The report emerges even as Washington was calling Saddam a liar for denying, in a television interview
with former Labour MP and minister Tony Benn, that he had any links to al-Qaeda. 

Peace prospects 

It also comes on the day US Secretary of State Colin Powell goes to the United Nations Security
Council to make the case that Iraq has failed to live up to the demands of the world community. 

Foreign Secretary Jack Straw is also ratcheting up the rhetoric in the ongoing crisis over Saddam's
alleged weapons of mass destruction, saying the prospect of a peaceful outcome was "diminishing" by the

He said he could not believe the Iraqi regime would be "this stupid" not to disarm. 

If we had a relationship with al-Qaeda and we believed in that relationship, we wouldn't be ashamed to
admit it 

It says al-Qaeda leader Osama Bin Laden views Iraq's ruling Ba'ath party as running contrary to his
religion, calling it an "apostate regime". 

"His aims are in ideological conflict with present day Iraq," it says. 

Gilligan says that in recent days intelligence sources have told the BBC there is growing disquiet at the
way their work is being politicised to support the case for war on Iraq. 

He said: "This almost unprecedented leak may be a shot across the politicians' bows." 

Iraqi co-operation 

Mr Straw insisted that intelligence had shown that the Iraqi regime appeared to be allowing a permissive
environment "in which al-Qaeda is able to operate". 

"Certainly we have some evidence of links between al-Qaeda and various people in Iraq," he told BBC
Radio 4's Today programme. 

But he conceded: "What we don't know, and the prime minister and I have made it very clear, is the
extent of those links. 

"What we also know, however, is that the Iraqi regime have been up to their necks in the pursuit of
terrorism generally." 

He added: "The use of force to enforce the will of the UN, now, I'm afraid, is more probable, but it is not
inevitable and the choice essentially is one for Saddam Hussein and his regime." 

French President Jacques Chirac, as he met Mr Blair on Tuesday, called for UN weapons inspectors to
be given more time, saying "there is still much to be done in the way of disarmament by peaceful means". 

But Mr Straw said "endless" calls for more time were "futile" and risked being a "cop-out". 

Both the US and UK are pushing for a second UN Security Council resolution soon, which could
authorise force against Iraq. 

Colin Powell has said the dossier of evidence against Iraq he is presenting to the Security Council will
be "a straightforward, sober and compelling demonstration" that Baghdad is deceiving UN weapons
inspectors and failing to disarm. 

TV interview 

Saddam Hussein himself denied on Tuesday having any weapons of mass destruction. 

He told Mr Benn in the interview broadcast by Channel 4 News: "These weapons do not come in small
pills that you can hide in your pocket.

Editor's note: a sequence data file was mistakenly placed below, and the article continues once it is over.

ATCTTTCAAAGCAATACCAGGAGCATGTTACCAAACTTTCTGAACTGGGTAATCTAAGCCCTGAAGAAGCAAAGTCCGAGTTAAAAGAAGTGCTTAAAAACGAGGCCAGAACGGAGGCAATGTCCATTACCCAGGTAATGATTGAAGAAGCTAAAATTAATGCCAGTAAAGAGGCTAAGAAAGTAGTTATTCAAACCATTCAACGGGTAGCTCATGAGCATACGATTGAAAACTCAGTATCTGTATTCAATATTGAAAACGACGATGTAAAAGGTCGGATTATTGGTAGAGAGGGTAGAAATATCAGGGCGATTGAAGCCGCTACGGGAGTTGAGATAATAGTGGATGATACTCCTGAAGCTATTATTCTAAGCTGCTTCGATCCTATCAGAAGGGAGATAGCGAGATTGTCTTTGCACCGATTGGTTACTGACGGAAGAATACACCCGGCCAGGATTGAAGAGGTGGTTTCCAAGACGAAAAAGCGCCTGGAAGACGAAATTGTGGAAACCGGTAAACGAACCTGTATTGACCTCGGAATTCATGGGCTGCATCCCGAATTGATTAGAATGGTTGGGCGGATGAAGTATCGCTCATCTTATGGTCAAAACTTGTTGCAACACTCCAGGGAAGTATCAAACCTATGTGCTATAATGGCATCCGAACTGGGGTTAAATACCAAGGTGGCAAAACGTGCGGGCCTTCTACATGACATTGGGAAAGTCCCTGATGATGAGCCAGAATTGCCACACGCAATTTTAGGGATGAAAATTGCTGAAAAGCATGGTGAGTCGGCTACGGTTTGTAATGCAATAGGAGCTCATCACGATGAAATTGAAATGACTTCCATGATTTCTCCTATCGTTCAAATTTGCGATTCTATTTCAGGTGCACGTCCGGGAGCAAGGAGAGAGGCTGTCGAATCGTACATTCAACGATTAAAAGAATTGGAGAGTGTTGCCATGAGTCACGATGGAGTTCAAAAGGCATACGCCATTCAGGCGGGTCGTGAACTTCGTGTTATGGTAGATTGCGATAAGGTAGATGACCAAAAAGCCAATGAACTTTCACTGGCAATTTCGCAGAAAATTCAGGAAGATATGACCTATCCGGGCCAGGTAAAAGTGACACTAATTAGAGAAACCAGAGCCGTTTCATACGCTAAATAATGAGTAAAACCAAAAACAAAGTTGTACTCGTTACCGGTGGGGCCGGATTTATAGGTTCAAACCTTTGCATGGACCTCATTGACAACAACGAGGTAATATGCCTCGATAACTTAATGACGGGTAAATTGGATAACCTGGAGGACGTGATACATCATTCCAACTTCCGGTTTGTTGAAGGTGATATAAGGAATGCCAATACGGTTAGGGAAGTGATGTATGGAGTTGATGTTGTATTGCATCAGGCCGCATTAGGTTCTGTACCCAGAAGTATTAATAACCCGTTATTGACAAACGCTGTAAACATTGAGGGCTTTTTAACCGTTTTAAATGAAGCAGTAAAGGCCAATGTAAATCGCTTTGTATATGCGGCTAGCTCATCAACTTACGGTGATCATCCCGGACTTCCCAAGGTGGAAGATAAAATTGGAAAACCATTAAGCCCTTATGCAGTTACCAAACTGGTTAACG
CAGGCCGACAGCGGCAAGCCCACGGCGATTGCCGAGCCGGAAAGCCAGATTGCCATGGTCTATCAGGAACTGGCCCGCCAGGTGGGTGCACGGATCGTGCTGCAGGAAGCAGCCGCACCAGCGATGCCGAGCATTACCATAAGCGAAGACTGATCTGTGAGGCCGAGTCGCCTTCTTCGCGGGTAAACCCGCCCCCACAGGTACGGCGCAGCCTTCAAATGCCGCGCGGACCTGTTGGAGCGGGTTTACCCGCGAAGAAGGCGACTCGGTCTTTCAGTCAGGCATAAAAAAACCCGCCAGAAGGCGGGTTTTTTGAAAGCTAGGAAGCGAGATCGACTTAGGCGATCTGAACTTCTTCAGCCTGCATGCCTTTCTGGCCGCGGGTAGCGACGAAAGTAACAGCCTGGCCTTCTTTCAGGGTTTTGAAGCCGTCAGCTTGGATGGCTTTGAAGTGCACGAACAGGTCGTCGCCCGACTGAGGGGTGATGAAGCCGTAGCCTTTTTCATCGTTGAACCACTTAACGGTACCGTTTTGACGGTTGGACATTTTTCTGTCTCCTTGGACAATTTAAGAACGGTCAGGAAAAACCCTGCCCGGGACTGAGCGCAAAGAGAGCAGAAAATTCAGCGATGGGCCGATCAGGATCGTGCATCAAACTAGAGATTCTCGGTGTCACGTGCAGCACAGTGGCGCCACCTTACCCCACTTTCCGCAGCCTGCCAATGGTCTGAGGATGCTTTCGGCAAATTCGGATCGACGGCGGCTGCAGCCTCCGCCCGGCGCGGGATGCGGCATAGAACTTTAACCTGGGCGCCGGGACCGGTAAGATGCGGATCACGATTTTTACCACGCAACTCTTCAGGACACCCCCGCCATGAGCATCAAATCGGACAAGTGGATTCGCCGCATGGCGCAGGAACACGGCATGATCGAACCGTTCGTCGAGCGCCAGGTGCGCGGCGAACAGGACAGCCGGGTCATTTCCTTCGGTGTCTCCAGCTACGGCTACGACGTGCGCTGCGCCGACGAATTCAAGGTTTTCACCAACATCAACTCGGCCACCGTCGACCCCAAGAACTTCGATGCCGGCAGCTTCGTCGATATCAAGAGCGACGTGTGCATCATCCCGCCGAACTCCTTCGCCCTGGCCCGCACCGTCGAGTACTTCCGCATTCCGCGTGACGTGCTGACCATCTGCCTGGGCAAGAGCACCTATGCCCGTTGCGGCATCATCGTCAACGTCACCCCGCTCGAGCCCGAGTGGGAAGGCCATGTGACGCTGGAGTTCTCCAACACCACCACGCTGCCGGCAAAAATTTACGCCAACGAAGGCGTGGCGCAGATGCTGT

"These are weapons of mass destruction and it is easy to work out if Iraq has them or not." 

Denying any connection with al-Qaeda, he said: "If we had a relationship with al-Qaeda and we believed
in that relationship, we wouldn't be ashamed to admit it." 

(In accordance with Title 17 U.S.C. Section 107, this material is distributed without profit to those who
have expressed a prior interest in receiving the included information for research and educational

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Another update from ZNet. This time two replies from ZNet commentators to 
Powell's Presentation. There are more on ZNet... -- 
and other new materials there too, of course -- on Powell, on antiwar work, on 
the recent WSF, and on many other issues. 

Please visit...and please also consider our Sustainer Program...

Thank you...

(You can add and remove names for ZNet Updates on the ZNet top page...)


Powell's Presentation
It was like something out of Beckett
By Robert Fisk

Sources, foreign intelligence sources, "our sources," defectors, sources, 
sources, sources. Colin Powell's terror talk to the United Nations Security 
Council yesterday sounded like one of those government-inspired reports on the 
front page of The New York Times - where it will most certainly be treated with 
due reverence in this morning's edition. It was a bit like heating up old soup. 
Haven't we heard most of this stuff before? Should one trust the man? General 
Powell, I mean, not Saddam.

Certainly we don't trust Saddam but Secretary of State Powell's presentation 
was a mixture of awesomely funny recordings of Iraqi Republican Guard telephone 
intercepts la Samuel Beckett that just might have been some terrifying little 
proof that Saddam really is conning the UN inspectors again, and some ancient 
material on the Monster of Baghdad's all too well known record of beastliness. 
I am still waiting to hear the Arabic for the State Department's translation of 
"Okay Buddy" - "Consider it done, Sir" - this from the Republican Guard's 
"Captain Ibrahim", for heaven's sake - and some dinky illustrations of mobile 
bio-labs whose lorries and railway trucks were in such perfect condition that 
they suggested the Pentagon didn't have much idea of the dilapidated state of 
Saddam's army.

It was when we went back to Halabja and human rights abuses and all Saddam's 
old sins, as recorded by the discredited Unscom team, that we started eating